Polish Food

Written by on October 21, 2018

Whenever we go on vacation abroad we always bring a bunch of stuff with us that we know we might need but the country we’re about to travel to might not have. What if the vacation was 10 months long? It’s not about what you will need anymore, because you’ll have enough time to find substitutes, but what you would miss not having. Oh and it all has to be lighter than 50 pounds and shorter than 62 linear inches. In my case that choice was easy. I brought 50 Kisiels with me from Poland.

Kisiel is a viscous fruit dish made of sweetened fruit juice and cornstarch and it is good for literally everything. It is one of those things that your grandma would make you whenever you’re sad, sick, hurt, or simply missing home while spending your summer over at her house. It just never disappoints. After World War II, when the accessibility of food in Poland was very limited, Kisiel was a base of nourishment in most households. This dish was invented in poor areas of eastern Europe.

Anyway, I could only bring 50 with me which makes it 5 Kisiels per month, and that is only 1.25 per week. It is kind of a struggle for me because every time I am reaching for one I ask myself if I really need it, and the more I eat the less I have, so evey next kisiel that I eat makes a higher percentage of impoverishing my reserves. It reminds me of a story that my dad used to tell me from his childhood. When he was growing up martial law was declared in the country and the government was controlled by the Soviet Union. One of the aspects of that situation was that the stores were empty all week besides days of delivery. On those days tons of people would stand in lines for hours in order to get a chance to buy something. My grandpa’s employer used to give him a ration card for as much as 2 pounds of cheese a week because he had a family of six. So every monday after work he would bring the cheese home, cut into six pieces and put it in the fridge. That way everyone could manage their portion throughout the whole weekend, because there was no way of buying more. It used to seem crazy and a little bit improbably to me but now I can completely understand it.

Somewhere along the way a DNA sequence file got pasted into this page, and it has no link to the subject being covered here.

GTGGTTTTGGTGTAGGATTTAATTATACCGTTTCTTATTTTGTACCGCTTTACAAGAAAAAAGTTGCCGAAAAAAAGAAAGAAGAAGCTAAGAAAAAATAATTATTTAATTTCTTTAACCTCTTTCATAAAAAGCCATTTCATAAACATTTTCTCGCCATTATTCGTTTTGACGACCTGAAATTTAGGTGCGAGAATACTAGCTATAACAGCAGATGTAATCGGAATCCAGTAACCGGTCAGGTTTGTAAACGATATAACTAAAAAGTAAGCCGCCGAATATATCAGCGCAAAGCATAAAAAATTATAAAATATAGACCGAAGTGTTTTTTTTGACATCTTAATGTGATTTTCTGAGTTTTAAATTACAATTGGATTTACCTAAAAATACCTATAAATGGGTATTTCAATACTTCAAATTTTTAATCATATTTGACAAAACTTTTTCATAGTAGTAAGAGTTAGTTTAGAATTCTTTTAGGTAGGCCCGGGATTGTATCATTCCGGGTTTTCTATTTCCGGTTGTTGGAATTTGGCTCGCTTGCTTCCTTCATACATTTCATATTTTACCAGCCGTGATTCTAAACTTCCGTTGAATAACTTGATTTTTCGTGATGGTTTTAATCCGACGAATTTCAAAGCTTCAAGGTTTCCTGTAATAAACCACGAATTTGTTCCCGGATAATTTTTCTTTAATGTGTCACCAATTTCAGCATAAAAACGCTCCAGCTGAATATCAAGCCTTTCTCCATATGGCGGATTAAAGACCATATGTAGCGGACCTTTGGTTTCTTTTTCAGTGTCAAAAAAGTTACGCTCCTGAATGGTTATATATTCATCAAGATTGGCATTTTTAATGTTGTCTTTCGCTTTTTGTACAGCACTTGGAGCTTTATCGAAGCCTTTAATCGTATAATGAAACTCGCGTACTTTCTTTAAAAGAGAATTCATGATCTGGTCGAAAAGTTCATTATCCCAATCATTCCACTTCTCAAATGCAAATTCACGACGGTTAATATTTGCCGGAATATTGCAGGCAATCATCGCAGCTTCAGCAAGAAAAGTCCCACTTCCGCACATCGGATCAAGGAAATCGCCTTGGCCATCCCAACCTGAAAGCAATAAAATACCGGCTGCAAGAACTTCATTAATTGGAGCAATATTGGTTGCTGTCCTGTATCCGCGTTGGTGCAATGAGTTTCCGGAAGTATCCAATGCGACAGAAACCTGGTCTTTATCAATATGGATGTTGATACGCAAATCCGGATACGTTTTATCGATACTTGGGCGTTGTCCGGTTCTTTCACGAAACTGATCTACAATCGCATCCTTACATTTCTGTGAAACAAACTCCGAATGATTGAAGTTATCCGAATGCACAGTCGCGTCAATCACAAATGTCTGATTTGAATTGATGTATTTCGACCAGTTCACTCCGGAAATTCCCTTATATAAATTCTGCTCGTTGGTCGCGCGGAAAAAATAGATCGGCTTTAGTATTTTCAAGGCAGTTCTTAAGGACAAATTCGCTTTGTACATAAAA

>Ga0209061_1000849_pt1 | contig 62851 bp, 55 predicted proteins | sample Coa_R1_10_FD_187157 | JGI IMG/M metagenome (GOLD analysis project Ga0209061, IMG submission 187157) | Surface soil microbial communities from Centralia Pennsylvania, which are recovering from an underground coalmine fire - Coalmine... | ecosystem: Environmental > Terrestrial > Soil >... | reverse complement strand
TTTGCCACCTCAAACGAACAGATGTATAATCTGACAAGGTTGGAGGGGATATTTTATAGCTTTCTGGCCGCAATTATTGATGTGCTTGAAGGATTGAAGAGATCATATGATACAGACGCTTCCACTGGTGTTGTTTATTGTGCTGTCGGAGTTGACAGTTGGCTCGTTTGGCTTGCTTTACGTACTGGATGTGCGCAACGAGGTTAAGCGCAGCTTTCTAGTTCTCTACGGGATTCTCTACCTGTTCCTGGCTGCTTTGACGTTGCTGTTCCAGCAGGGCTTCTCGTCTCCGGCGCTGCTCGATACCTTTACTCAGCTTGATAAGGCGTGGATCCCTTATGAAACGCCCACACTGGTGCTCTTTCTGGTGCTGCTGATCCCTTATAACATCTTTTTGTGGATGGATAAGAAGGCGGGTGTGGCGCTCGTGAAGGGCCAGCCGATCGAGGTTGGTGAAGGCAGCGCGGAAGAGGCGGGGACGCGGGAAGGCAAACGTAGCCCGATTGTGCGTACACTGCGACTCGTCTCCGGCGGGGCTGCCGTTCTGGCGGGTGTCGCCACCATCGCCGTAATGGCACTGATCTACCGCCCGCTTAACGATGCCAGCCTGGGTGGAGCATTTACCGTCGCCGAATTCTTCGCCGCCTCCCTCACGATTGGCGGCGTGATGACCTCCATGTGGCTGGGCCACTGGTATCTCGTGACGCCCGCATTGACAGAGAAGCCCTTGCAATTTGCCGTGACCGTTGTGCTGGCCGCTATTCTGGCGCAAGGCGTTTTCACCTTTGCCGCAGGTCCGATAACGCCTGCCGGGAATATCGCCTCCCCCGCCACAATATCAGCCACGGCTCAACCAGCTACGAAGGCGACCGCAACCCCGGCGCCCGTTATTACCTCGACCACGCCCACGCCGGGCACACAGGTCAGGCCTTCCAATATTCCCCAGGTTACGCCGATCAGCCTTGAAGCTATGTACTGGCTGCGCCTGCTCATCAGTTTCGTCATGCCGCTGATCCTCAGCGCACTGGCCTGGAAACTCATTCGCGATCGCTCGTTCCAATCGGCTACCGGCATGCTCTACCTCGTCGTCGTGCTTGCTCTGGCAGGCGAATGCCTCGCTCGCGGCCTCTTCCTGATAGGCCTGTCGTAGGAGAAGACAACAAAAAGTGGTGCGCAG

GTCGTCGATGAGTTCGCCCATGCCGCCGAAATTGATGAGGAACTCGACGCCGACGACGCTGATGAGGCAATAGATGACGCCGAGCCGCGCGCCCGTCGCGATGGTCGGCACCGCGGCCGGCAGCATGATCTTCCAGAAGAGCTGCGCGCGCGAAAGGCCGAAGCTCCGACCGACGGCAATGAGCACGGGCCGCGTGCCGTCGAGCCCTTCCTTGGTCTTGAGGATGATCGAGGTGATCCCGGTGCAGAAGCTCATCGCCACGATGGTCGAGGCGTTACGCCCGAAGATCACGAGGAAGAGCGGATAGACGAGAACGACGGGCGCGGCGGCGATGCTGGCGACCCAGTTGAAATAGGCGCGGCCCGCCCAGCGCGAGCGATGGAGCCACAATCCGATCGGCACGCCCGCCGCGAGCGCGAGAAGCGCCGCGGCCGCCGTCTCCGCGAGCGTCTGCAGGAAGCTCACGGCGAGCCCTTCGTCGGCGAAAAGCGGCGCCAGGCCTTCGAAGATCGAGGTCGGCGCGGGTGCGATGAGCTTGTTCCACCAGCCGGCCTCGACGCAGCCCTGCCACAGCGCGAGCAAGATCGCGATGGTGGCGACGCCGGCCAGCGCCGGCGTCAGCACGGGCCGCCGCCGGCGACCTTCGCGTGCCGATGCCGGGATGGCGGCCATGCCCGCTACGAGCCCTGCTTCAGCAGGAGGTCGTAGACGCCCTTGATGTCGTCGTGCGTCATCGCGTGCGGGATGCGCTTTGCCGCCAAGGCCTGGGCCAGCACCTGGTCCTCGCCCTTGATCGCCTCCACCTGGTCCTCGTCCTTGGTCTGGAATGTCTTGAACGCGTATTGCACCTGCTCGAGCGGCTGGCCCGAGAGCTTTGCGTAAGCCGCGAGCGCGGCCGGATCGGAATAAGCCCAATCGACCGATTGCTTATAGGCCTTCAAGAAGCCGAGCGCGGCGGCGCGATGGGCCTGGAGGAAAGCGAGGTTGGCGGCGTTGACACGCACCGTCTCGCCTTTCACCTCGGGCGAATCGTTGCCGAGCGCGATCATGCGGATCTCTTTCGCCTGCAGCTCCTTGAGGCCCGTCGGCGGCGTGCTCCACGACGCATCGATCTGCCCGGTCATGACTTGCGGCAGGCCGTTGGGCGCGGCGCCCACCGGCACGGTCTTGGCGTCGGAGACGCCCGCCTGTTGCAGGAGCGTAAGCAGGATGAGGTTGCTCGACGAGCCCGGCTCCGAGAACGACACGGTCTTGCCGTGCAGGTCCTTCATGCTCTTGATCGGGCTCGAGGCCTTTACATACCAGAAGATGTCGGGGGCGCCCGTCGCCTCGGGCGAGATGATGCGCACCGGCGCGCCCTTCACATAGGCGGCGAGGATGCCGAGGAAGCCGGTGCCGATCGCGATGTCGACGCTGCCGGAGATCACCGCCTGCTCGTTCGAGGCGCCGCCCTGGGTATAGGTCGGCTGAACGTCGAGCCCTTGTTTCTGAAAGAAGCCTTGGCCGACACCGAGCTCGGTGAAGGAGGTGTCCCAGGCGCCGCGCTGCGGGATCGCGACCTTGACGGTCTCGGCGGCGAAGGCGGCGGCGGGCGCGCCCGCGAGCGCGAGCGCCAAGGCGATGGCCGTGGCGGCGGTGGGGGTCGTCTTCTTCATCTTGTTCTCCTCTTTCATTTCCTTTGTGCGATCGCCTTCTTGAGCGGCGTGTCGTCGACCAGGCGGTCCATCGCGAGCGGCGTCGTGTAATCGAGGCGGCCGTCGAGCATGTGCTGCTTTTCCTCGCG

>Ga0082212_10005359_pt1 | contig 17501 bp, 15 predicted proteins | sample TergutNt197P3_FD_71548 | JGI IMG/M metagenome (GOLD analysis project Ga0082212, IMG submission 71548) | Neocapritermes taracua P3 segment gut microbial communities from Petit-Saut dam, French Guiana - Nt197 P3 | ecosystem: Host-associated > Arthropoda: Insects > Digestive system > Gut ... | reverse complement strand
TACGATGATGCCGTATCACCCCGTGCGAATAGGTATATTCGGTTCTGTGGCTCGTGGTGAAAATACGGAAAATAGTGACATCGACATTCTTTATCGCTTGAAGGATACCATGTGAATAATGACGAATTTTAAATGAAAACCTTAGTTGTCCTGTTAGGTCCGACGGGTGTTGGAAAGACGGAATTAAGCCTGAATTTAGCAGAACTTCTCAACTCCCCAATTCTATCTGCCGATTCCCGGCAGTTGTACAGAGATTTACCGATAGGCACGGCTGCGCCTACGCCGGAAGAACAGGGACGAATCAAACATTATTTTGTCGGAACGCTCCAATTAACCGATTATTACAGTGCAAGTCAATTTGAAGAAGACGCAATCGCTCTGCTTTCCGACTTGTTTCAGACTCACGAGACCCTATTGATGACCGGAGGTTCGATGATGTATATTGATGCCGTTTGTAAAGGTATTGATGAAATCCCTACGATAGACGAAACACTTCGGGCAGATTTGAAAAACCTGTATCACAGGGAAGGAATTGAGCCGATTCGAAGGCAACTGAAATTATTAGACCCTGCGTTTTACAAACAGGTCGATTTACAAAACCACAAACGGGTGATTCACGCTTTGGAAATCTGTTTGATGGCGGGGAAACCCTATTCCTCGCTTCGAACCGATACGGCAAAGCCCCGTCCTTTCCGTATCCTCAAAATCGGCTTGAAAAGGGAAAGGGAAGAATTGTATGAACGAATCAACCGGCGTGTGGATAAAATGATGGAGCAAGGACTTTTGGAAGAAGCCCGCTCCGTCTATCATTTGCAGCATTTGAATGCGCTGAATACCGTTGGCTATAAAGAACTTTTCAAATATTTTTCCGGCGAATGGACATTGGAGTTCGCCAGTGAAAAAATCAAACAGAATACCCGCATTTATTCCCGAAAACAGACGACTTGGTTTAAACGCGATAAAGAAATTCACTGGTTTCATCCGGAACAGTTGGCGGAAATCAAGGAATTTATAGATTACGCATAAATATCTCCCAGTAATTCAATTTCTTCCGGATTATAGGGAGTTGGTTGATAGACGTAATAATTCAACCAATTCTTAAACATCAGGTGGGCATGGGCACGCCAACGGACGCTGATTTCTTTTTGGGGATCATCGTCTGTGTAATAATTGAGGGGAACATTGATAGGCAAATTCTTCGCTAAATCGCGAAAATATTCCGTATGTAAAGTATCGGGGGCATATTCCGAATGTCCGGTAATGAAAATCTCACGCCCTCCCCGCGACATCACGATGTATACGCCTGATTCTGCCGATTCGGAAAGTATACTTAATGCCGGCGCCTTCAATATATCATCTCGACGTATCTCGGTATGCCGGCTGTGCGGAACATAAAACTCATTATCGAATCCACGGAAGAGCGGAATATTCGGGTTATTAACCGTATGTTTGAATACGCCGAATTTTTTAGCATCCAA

Anyway, if you ever run into a Polish store ask for a Kisiel!


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